The Curious History of Earl Grey - The "Soul" Tea of British People
|Vietnamese-Korean family Teach Children About Nature Through Camping|
|History of Vietnamese tea: Discover Most Popular Tea Varieties in Vietnam|
|How To Make Great Herbal Tea|
Earl Grey is a firm favorite among tea drinkers across the UK. The origin of this traditional blend is shrouded in legend, but its delicate, fresh flavor has withstood the test of time. Earl Grey is one of the most recognized flavors of tea in the world. So how did we all fall in love with this citrus and floral infused black tea? It is highly aromatic and the perfect accompaniment with afternoon tea!
What is Earl Grey?
|Photo: Getty Images|
Earl Grey is a black tea scented with the oil from the rind of bergamot orange. Bergamot is a citrus tree most commonly found on the coast of Italy and southern France. The rinds’ fragrant oil is added to black tea to give Earl Grey its signature zesty punch.
Earl Grey tea falls into the category of flavored teas. Flavored teas include any type of tea, white, green, oolong, black that has been scented or flavored with fruit, flowers, spices, oils etc.
The history of Earl Grey — The everyday tea with an aristocratic heritage
The history of Earl Grey tea is colored with intrigue and romance, and several theories have been put forward about how it evolved into one of the world’s favorite brews.
|Photo: Getty Images|
What we know for certain is Earl Grey tea was named after Charles Grey, the 2nd Earl of Grey, a Cambridge and Eton educated aristocrat who was elected to parliament at the age of twenty-two, and eventually served as Prime Minister of the United Kingdom from 1830 to 1834. But just how did Charles Grey come to have a tea named after him? This is where history gets a little murky.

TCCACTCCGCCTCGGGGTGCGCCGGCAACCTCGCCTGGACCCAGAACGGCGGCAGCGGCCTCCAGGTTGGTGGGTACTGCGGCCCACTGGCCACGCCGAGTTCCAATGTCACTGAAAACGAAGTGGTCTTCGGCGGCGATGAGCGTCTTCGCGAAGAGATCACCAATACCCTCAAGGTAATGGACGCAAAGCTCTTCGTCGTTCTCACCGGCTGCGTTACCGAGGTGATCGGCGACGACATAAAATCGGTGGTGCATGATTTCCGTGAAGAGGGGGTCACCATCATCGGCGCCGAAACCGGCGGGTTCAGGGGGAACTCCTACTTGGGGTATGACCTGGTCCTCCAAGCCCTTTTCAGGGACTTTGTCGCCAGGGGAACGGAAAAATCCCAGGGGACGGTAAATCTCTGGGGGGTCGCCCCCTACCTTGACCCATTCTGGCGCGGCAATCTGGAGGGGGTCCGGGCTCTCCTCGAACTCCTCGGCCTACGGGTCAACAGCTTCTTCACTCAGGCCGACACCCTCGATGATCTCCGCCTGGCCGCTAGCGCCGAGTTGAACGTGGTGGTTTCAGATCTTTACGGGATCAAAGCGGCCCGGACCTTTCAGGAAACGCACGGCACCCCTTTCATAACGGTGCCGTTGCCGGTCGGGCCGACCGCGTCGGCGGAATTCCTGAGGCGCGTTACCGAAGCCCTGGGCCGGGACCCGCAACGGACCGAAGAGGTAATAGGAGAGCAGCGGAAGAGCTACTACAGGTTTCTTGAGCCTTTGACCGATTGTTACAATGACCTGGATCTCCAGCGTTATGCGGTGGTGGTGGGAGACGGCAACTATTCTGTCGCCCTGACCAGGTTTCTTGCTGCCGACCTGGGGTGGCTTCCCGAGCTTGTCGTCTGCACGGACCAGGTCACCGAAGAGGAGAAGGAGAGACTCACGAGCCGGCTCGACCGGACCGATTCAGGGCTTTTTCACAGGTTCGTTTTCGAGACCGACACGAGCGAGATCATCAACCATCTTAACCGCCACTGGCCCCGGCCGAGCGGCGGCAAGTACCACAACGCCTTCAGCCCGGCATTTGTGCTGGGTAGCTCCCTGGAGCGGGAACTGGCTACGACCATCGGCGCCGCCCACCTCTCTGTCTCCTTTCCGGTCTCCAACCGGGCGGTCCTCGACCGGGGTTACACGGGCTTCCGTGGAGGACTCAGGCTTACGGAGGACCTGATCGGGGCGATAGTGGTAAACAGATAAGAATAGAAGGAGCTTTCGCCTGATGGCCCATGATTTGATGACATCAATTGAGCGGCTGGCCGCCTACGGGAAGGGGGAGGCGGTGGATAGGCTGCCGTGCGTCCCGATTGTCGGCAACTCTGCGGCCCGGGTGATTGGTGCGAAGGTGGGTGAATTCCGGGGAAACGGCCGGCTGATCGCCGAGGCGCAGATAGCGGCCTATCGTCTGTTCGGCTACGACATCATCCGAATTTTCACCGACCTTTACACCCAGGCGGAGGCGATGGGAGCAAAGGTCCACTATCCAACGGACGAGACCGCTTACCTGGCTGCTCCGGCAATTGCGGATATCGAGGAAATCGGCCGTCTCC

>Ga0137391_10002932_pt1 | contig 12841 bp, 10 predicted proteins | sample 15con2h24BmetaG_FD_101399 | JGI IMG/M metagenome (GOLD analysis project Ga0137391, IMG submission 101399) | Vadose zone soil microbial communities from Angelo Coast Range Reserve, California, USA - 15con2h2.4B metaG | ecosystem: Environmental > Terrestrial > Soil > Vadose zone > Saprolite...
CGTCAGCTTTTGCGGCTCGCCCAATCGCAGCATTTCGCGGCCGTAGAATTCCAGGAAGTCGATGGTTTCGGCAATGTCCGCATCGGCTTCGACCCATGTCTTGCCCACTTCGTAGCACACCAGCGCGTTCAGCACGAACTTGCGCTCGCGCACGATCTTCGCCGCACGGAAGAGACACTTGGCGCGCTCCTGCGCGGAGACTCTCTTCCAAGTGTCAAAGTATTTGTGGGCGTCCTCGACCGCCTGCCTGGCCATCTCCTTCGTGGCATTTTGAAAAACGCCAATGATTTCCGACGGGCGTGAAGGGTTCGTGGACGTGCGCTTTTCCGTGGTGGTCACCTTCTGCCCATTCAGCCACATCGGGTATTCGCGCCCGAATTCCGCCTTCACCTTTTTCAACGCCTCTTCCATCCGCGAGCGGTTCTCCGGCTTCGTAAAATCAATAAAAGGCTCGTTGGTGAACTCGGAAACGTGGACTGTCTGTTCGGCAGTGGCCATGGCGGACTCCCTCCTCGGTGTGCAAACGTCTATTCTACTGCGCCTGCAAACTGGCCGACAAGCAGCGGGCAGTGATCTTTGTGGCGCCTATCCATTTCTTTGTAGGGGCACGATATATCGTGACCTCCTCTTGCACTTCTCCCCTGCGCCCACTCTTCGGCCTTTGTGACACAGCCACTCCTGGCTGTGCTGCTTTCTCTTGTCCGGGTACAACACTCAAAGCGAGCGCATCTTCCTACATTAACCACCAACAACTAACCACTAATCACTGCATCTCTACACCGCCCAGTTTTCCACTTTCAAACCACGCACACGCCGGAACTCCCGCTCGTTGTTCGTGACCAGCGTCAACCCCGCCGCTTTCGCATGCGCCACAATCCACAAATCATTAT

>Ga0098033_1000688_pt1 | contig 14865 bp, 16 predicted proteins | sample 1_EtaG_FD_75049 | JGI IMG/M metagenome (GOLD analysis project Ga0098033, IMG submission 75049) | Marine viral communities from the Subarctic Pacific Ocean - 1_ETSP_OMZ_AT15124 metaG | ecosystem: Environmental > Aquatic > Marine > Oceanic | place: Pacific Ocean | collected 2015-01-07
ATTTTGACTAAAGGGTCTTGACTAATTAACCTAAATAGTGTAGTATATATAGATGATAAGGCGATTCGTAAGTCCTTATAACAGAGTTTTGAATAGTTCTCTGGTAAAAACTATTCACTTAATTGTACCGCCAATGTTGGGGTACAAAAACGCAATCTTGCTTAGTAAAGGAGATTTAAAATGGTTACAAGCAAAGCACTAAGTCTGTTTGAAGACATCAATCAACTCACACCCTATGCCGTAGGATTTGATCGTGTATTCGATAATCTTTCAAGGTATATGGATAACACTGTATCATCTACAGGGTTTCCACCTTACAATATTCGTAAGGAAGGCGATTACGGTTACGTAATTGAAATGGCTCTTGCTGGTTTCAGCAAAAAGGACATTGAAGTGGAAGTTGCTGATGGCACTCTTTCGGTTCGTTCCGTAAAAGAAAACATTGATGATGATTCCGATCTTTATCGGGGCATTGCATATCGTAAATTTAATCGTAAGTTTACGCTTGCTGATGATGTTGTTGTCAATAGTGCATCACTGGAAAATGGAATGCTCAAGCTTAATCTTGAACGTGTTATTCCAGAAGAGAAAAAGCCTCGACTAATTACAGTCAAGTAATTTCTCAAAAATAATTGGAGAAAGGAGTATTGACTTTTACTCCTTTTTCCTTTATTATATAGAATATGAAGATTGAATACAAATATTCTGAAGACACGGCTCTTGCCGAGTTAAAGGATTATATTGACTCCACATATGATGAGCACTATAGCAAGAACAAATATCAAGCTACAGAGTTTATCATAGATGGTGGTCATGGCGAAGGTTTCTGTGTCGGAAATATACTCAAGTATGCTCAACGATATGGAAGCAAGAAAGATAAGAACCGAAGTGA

Pop the kettle on, brew yourself a nice cup of Madura Earl Grey — let it steep for three minutes to achieve the perfect balance of body and taste — and by the time you’ve read the following top three theories, you’ll be ready to relax with the perfect pondering companion.
The first theory of how Charles Grey became associated with tea relates to one of the Earl’s staff saving the life of a Chinese man’s son. This man was a tea blender, and legend has it he created Earl Grey tea and presented it to Charles as a “Thank You” gift. However, as Charles Grey never set foot in China, this theory is a little wobbly, and historians believe it was more likely delivered by an envoy on his return from China.
|Peden+Munk / Photolibrary / Getty Images|
Another theory suggests Earl Grey tea was crafted specifically to suit the water at the Earl’s Northumberland home. Apparently, the water contained such a high mineral content that it required a tea that complimented its taste, rather than clash with it, and the citrus taste of bergamot delivered the winning combination.
According to a third theory, the creation of Earl Grey tea was simply a happy accident! Apparently, when a shipment of black tea leaves and bergamot oranges were shipped together from diplomats in China as a gift to the Earl, the citrus flavor was absorbed by the tea, resulting in the much-loved Early Grey blend.
Several other theories abound as to Earl Grey’s true origin, but one thing historians agree on is that of them all, one of the top three is the most likely.
How is Earl Grey produced